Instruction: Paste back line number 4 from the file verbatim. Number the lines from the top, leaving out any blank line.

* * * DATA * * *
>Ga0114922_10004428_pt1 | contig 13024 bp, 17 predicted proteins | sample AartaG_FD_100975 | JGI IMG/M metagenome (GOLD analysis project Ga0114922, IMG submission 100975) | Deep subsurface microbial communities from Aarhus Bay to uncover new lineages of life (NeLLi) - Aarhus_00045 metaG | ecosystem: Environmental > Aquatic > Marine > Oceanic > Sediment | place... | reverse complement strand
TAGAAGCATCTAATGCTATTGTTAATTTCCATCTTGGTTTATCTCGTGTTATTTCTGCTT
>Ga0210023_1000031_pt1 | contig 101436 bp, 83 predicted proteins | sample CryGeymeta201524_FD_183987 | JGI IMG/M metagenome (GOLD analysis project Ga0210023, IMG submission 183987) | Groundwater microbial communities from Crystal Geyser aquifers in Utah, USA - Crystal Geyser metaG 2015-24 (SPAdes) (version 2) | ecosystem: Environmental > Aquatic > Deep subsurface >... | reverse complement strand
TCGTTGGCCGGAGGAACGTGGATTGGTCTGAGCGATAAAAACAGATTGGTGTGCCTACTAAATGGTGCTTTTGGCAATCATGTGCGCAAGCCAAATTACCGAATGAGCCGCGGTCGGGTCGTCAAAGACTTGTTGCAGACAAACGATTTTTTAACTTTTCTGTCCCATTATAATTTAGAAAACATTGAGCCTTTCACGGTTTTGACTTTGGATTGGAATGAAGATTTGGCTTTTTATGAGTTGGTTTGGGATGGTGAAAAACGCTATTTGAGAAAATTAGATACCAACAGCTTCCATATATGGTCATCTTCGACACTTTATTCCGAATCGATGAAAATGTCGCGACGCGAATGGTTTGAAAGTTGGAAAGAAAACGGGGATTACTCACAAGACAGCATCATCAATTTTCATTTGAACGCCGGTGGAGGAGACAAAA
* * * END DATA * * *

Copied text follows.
TCGTTGGCCGGAGGAACGTGGATTGGTCTGAGCGATAAAAACAGATTGGTGTGCCTACTAAATGGTGCTTTTGGCAATCATGTGCGCAAGCCAAATTACCGAATGAGCCGCGGTCGGGTCGTCAAAGACTTGTTGCAGACAAACGATTTTTTAACTTTTCTGTCCCATTATAATTTAGAAAACATTGAGCCTTTCACGGTTTTGACTTTGGATTGGAATGAAGATTTGGCTTTTTATGAGTTGGTTTGGGATGGTGAAAAACGCTATTTGAGAAAATTAGATACCAACAGCTTCCATATATGGTCATCTTCGACACTTTATTCCGAATCGATGAAAATGTCGCGACGCGAATGGTTTGAAAGTTGGAAAGAAAACGGGGATTACTCACAAGACAGCATCATCAATTTTCATTTGAACGCCGGTGGAGGAGACAAAA